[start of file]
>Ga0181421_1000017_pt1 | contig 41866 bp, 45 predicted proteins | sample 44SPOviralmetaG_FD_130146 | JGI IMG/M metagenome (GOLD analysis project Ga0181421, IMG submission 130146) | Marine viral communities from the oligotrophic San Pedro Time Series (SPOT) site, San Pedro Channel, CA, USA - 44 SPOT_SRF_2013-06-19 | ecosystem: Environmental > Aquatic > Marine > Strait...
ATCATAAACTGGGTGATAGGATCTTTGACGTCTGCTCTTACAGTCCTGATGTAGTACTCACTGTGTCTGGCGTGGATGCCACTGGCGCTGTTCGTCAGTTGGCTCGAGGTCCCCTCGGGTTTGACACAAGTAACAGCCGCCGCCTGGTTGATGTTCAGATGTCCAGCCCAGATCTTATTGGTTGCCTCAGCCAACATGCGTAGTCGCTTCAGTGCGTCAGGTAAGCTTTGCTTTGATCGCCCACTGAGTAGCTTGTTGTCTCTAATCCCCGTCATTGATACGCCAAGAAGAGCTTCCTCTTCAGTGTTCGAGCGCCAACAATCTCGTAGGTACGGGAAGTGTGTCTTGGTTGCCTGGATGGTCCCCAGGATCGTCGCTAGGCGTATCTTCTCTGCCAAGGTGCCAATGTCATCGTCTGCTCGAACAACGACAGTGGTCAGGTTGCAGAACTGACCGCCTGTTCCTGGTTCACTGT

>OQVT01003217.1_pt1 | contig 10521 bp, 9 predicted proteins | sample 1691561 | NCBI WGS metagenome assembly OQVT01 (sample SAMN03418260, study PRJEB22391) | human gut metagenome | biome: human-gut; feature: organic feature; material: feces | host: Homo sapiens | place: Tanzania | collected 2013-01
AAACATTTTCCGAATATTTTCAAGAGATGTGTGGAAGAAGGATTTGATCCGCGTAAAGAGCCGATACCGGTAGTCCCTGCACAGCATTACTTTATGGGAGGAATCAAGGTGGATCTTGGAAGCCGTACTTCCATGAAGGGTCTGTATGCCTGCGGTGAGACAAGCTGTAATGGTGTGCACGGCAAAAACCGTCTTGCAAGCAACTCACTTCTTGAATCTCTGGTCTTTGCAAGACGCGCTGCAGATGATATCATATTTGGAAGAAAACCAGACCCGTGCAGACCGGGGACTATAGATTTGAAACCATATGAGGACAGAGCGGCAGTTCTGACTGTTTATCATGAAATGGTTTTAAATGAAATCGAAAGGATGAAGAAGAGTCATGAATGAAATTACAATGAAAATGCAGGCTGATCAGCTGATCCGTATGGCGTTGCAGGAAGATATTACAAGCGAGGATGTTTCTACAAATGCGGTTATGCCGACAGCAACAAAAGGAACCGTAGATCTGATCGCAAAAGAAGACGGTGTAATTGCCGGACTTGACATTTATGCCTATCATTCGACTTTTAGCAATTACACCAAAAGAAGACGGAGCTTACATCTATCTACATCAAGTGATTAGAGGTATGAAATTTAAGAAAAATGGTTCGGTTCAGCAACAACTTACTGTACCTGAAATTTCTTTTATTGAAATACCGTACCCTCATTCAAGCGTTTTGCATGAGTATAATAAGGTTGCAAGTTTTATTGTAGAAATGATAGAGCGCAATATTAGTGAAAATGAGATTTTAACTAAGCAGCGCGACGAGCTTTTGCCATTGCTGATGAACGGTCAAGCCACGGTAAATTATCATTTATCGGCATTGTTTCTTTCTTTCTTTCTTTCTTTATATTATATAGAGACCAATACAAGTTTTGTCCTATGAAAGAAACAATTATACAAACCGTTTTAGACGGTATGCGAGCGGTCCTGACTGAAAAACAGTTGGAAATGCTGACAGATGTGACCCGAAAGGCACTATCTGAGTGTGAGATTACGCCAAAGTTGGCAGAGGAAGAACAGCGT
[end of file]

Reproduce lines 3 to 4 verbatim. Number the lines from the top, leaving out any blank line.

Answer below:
>OQVT01003217.1_pt1 | contig 10521 bp, 9 predicted proteins | sample 1691561 | NCBI WGS metagenome assembly OQVT01 (sample SAMN03418260, study PRJEB22391) | human gut metagenome | biome: human-gut; feature: organic feature; material: feces | host: Homo sapiens | place: Tanzania | collected 2013-01
AAACATTTTCCGAATATTTTCAAGAGATGTGTGGAAGAAGGATTTGATCCGCGTAAAGAGCCGATACCGGTAGTCCCTGCACAGCATTACTTTATGGGAGGAATCAAGGTGGATCTTGGAAGCCGTACTTCCATGAAGGGTCTGTATGCCTGCGGTGAGACAAGCTGTAATGGTGTGCACGGCAAAAACCGTCTTGCAAGCAACTCACTTCTTGAATCTCTGGTCTTTGCAAGACGCGCTGCAGATGATATCATATTTGGAAGAAAACCAGACCCGTGCAGACCGGGGACTATAGATTTGAAACCATATGAGGACAGAGCGGCAGTTCTGACTGTTTATCATGAAATGGTTTTAAATGAAATCGAAAGGATGAAGAAGAGTCATGAATGAAATTACAATGAAAATGCAGGCTGATCAGCTGATCCGTATGGCGTTGCAGGAAGATATTACAAGCGAGGATGTTTCTACAAATGCGGTTATGCCGACAGCAACAAAAGGAACCGTAGATCTGATCGCAAAAGAAGACGGTGTAATTGCCGGACTTGACATTTATGCCTATCATTCGACTTTTAGCAATTACACCAAAAGAAGACGGAGCTTACATCTATCTACATCAAGTGATTAGAGGTATGAAATTTAAGAAAAATGGTTCGGTTCAGCAACAACTTACTGTACCTGAAATTTCTTTTATTGAAATACCGTACCCTCATTCAAGCGTTTTGCATGAGTATAATAAGGTTGCAAGTTTTATTGTAGAAATGATAGAGCGCAATATTAGTGAAAATGAGATTTTAACTAAGCAGCGCGACGAGCTTTTGCCATTGCTGATGAACGGTCAAGCCACGGTAAATTATCATTTATCGGCATTGTTTCTTTCTTTCTTTCTTTCTTTATATTATATAGAGACCAATACAAGTTTTGTCCTATGAAAGAAACAATTATACAAACCGTTTTAGACGGTATGCGAGCGGTCCTGACTGAAAAACAGTTGGAAATGCTGACAGATGTGACCCGAAAGGCACTATCTGAGTGTGAGATTACGCCAAAGTTGGCAGAGGAAGAACAGCGT